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Greg Davis's picture

thanks to all for your feedback

Thanks to all of you for the opportunity to get some feedback on my butterfly eyespot presentation.  Both Keith and Regina (and perhaps others) suggested I need to get some butterflies in everyone's hand so they can see them up close.  What I'd like to do is to allow everyone to look at them through a microscope on their own.  Regina (and perhaps others) suggested that I have a written handout, with major points but at a minimum a glossary of important terms. Those are both great suggestions.  Hopefully I'll have a simulation that students can run on laptops in the lab.  If this wasn't clear already, please feel free to modify or use the ppt presentation in any way you see fit.
As to my particular prompt concerning the right balance of entertaining alternative explanations versus "moving on", the reason I asked this was because this point was particularly frustrating for some students in the portion of introductory biology I taught last spring. Each section was about 40 students, so this perhaps explains the frustration. Jessica in particular got to witness this in introductory biology but wrote above that it worked well in this context (the summer institute), probably because the group was small enough to make it manageable. I do think that students' frustration with giving air time to students or alternate perspectives/explanations is partly due to previous experiences with more authoritarian modes of teaching and just wanting to know "right answer", with less appreciation that the textbook descriptions of many phenomena are, in fact, merely our best guesses at our current place in history (this is a brief discussion I had with Keith in the hall). Nevertheless, when the group gets to be large, one has to be sympathetic with students that are frustrated with just too many viewpoints taking up too much time.  Mattie suggested that 35 students is just too many to be trying to entertain all voices, and I suppose that is probably true.  Although changing formats and breaking up into pairs or small groups seems to be a good strategy to give voice to as many students as possible. I also think it just depends on the group; one may reach a point with a small but very engaged, vocal group when it is time to move on lest the conversation stagnate.  This is a tough judgment call that experience likely makes easier.  I think two years ago I presumed that students in my classes were more bored than they in fact were. I learned that I needed to slow it down and be more interactive.  For intro biology last spring I think didn't calibrate for the larger size of my class and the pendulum sort of swung a bit too far in the other direction.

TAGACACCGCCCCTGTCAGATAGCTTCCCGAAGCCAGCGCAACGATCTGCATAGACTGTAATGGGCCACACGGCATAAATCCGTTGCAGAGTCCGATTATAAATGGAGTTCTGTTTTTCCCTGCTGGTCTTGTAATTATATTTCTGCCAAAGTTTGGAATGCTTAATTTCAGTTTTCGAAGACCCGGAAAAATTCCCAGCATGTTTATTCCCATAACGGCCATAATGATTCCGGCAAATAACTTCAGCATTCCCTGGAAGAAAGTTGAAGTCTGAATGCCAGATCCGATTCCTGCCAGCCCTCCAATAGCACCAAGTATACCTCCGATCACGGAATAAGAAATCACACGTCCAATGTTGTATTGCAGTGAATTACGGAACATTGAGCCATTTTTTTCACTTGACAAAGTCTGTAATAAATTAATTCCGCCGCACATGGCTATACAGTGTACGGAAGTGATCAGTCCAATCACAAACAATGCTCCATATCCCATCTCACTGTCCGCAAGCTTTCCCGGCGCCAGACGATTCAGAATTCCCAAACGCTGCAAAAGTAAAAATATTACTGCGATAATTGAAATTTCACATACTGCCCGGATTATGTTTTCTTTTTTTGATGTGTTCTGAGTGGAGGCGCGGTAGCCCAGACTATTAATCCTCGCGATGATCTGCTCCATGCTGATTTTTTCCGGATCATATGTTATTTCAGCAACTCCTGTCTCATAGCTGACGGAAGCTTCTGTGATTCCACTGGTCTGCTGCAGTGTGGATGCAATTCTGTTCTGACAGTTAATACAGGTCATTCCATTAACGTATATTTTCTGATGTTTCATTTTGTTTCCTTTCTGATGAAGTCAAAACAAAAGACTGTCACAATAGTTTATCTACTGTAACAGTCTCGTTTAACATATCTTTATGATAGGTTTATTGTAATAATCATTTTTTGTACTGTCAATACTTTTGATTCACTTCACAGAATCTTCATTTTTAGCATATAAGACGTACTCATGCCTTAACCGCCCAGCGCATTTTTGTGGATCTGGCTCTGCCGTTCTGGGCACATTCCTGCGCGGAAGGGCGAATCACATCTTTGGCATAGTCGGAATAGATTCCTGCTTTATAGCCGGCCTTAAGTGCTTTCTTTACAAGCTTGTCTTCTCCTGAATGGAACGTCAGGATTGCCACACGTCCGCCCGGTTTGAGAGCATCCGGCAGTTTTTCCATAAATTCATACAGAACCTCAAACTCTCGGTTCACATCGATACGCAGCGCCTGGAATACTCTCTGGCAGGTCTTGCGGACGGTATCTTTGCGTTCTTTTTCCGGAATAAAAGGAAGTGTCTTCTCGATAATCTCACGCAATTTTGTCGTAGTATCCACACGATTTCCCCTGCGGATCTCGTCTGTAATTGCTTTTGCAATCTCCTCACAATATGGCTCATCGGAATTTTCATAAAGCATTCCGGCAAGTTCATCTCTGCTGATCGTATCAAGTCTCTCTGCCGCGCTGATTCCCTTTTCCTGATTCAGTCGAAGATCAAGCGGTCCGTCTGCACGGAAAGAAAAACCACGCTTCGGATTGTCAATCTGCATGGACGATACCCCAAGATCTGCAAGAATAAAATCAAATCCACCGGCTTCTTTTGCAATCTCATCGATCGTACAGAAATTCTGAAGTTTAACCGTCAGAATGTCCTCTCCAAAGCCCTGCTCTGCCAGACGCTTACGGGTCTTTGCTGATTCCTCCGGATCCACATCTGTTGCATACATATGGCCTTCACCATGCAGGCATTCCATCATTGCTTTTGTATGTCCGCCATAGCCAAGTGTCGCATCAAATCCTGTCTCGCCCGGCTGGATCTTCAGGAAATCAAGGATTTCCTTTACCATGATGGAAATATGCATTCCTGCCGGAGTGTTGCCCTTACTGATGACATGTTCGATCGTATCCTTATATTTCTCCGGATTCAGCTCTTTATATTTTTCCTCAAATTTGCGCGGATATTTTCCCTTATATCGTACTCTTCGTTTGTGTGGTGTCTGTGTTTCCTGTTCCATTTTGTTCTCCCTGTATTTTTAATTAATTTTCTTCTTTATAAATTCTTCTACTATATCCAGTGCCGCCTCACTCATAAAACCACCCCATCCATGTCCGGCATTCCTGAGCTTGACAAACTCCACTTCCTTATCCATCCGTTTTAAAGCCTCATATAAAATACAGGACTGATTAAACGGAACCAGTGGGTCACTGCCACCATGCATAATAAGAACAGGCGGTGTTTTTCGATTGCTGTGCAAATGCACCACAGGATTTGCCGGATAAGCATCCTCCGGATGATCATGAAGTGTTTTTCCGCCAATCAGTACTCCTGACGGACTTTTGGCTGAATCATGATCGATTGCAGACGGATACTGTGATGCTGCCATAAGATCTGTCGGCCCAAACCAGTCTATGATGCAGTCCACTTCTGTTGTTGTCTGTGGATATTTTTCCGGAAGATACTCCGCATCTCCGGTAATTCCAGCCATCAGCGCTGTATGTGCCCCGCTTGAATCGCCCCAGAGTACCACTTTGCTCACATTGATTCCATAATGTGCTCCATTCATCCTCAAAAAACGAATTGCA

Thanks again. Best wishes for the rest of the institute and next year teaching. If you have any questions or comments for me please feel free to email me (


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